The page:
That was my thought as I sat down to a lovely banquet dinner to kick off the Low-Carbon Earth Summit (LCES) in Dalian China a couple of weeks ago. I was lucky enough to be on the keynote agenda at this conference and was sharing dinner with local dignitaries from Dalian and some sustainability luminaries from around the world.

My fellow keynoters hailed from Germany, Brazil, China, Switzerland, and the US. And one of the topics over dinner was the coming round of sustainability conferences, COP 17 in Durban, South Africa, next month; the World Future Energy Summit in Abu Dhabi in January; and Rio+20 in Brazil next June, all part of what the UN has dubbed its "Sustainable energy for all" initiative.

Which got me to thinking: Is it sustainable for all these experts to be flying around the world attending sustainability conferences? The "industry" of creating more sustainable business, home, and public environments should be a role model.

All of us involved in improving sustainability should take a look at our travel schedules and see if cutting one or more of those long-haul flights can be part of our "carbon diet" for the coming year.

And we should pay attention to technology-enabled alternatives, like the VERGE virtual conference run a few months ago by my friends at GreenBiz. Videoconferencing, webcasting, and other technologies can help habitual conference-goers like myself to separate participation in an event from travel to the event.

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Edmonton Offers Urban Planning Classes: Opportunities To Take Citizen Engagement To The Next Level

Jennifer Belissent, Ph.D.

I love the idea of the Edmonton’s Planning Academy, which offers planning courses to anyone in the city.  What a great way to get citizens involved in the complex challenges of city planning!  It made me want to live in Edmonton.  OK, so maybe I’m kind of addicted to school, and taking classes (corporate learning programs, continuing studies programs and even the Red Cross have seen me in their classrooms in recent years).  But really, this one looks so cool I had to write about it. 

The City of Edmonton’s Planning Academy’s goal is to “provide a better understanding of the planning and development process in Edmonton.”  And, it grants a Certificate of Participation following completion of the three core courses and one elective.  These three core courses include:

  • Use Planning: The Big Picture.
  • Getting a Grip on Land Use Planning.  
  • Come Plan with Us: Using Your Voice.

And, the elective course options include:

  • Transportation.
  • Urban Design.
  • Transit Oriented Development.
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City Level Public Sector Opportunities In Asia Pacific: A Tale Of Two Urbanization Clusters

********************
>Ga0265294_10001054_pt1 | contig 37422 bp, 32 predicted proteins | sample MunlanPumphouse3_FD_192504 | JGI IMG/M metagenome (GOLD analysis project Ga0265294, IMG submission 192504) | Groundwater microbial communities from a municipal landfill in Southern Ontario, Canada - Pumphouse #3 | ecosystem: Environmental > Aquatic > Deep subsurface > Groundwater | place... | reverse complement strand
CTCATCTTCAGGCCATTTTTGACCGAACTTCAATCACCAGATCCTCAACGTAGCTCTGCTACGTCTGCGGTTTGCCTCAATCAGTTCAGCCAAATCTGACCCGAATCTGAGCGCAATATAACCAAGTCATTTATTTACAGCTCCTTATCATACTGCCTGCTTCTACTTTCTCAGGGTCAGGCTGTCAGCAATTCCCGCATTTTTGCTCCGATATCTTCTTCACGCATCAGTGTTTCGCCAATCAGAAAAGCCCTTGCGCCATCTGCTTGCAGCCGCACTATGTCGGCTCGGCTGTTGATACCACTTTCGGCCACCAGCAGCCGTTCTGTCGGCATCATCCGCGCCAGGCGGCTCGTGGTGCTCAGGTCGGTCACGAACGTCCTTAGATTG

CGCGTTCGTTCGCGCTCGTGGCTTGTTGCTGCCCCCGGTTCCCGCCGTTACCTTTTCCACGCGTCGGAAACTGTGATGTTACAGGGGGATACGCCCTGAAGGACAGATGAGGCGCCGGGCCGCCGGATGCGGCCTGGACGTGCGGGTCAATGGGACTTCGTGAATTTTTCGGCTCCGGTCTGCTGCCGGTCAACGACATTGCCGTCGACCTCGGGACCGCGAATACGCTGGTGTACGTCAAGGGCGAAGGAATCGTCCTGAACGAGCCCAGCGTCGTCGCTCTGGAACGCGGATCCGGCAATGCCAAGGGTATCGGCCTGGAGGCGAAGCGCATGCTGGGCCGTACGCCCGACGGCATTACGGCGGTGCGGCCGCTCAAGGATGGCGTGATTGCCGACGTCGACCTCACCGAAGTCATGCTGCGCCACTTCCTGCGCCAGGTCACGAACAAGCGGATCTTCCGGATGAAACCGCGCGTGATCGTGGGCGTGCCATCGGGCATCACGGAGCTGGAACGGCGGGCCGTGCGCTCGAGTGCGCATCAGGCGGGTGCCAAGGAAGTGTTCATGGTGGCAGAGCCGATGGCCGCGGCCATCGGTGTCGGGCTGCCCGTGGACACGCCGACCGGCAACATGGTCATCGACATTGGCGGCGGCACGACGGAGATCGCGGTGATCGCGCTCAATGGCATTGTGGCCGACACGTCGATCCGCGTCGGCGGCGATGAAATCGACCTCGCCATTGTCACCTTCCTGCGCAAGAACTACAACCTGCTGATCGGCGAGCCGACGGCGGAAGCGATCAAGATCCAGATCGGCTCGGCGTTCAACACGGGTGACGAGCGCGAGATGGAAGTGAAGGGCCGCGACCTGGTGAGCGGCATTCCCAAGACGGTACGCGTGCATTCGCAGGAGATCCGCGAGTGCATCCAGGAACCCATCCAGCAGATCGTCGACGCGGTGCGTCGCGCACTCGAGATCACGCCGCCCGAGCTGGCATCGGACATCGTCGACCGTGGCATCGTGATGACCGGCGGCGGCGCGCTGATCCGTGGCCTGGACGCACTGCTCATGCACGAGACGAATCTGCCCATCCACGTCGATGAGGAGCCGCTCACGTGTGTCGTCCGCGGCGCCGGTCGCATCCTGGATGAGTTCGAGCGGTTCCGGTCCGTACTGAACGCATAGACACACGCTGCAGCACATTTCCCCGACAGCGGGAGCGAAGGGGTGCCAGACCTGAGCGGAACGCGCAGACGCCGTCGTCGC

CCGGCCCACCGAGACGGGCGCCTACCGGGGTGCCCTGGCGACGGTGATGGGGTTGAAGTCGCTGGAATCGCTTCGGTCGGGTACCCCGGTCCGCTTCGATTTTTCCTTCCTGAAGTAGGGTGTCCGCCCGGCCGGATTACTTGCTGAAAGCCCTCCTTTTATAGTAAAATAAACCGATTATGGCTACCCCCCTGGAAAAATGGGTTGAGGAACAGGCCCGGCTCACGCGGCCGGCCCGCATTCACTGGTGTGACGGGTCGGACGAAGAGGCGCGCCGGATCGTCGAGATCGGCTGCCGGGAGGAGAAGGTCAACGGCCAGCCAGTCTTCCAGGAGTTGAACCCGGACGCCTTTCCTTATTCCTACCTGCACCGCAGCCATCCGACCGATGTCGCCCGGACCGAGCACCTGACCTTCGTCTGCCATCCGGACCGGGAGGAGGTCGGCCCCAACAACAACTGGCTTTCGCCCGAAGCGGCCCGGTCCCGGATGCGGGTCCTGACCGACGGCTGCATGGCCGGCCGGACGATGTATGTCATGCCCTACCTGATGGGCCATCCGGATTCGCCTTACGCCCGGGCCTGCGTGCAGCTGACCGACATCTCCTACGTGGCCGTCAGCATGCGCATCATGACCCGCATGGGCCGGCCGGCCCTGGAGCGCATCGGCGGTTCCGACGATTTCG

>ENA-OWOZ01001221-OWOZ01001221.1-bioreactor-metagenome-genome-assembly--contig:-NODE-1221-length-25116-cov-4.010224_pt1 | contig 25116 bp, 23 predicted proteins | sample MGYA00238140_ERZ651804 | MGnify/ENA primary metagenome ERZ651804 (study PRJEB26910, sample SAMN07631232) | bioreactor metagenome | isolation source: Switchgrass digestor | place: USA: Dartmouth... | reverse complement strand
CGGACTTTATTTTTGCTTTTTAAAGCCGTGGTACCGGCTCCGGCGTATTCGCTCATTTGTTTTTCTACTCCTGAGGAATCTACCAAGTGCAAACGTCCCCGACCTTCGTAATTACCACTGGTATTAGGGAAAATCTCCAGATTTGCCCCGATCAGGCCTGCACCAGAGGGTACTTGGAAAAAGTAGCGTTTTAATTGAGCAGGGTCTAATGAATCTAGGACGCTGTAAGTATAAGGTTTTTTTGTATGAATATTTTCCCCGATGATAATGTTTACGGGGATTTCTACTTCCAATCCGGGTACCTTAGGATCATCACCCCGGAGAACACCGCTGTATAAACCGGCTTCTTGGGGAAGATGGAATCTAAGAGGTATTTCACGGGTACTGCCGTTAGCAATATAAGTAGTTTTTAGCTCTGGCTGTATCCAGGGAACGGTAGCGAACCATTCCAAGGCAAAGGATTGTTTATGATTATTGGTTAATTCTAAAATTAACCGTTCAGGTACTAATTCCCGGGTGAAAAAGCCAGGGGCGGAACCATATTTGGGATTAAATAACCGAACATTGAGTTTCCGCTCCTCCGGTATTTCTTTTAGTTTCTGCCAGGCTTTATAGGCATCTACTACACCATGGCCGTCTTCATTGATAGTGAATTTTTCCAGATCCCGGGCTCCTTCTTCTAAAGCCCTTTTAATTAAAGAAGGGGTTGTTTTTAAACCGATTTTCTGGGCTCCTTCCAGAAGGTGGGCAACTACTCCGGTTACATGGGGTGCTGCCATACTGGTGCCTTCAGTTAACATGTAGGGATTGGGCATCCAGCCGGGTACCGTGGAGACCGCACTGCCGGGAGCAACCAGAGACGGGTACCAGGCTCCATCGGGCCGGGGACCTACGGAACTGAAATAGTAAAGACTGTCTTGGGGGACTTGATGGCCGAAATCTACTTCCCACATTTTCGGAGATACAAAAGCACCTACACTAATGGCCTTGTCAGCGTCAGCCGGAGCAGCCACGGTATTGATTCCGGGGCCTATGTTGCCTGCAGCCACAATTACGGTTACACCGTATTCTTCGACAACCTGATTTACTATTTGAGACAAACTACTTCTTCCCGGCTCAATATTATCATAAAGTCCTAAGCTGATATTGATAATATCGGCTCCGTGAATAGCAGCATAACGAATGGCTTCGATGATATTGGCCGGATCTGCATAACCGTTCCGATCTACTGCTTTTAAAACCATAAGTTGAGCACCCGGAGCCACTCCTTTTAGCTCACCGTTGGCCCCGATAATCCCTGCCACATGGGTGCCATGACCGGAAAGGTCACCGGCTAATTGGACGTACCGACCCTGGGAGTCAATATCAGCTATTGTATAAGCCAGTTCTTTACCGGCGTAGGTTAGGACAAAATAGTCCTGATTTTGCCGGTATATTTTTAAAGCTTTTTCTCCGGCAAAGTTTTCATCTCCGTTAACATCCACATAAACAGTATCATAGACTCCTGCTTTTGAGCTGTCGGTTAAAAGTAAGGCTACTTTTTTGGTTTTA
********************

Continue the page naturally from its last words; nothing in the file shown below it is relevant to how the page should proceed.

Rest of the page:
Manish Bahl

Forrester expects two different patterns of urbanization will emerge in Asia Pacific, excluding Japan (APEJ), each with its own rate of technology adoption, maturity of implementation, and ways in which cities will use technology to support urbanization. Forrester defines two categories of urbanization: cities in countries with low-to-moderate urbanization (LMU), and those with high urbanization (HU). Each of these is prevalent in a different set of countries, has different technology requirements, and will emphasize a different set of technology underpinnings for its eGovernment efforts.

  • LMU cities will focus on automation of basic tasks. LMU cities will remain focused on basic automation and bridging the digital divide, tilting heavily toward hardware, platform software, and packaged applications.
  • HU cities will focus on more efficient ICT infrastructure. HU cities will be more focused on upgrading legacy systems and modernizing the existing infrastructure to support open government and shared services concepts.

Nevertheless, Forrester predicts that seven technologies will be common to all cities to underpin their efforts to grapple with urbanization:

  • Cloud Computing: From Hype To Reality For Cities.
  • Mobile Apps And Devices: Faster Link-Up With Citizens.
  • Virtualization: A First Step Toward Cloud.
  • Social Media And Collaboration: Opening Up Two-Way Communication.
  • Analytics: Making Informed Decisions.
  • GIS: Beyond Mapping.
  • Security Software And Systems: From Information To Physical Security.
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Nokia World 2011: Back From The Brink But Not Yet Fully Out Of The Woods

Dan Bieler

Dan Bieler and Katyayan Gupta

This was possibly the most important Nokia World event ever. Nokia had to demonstrate that it can deliver against its plans. In February 2011, Nokia communicated its intention to team up with Microsoft to develop its new platform and to “entrust” its Symbian operating system to Accenture. In total, 3,000 visitors from 70 countries attended Nokia World 2011 in London to hear and see what the “new Nokia” looks like.

In essence, it was clear what Nokia World 2011 would be all about before the actual event had even started. Nokia had to produce a device that can take on the iPhone and the Galaxy. At the event, Nokia announced the launch of the first “real Windows phone” in the form of the Lumia 800. The result is an impressive device that certainly secured Nokia a seat at the table of the tripartite of leading smartphones platforms.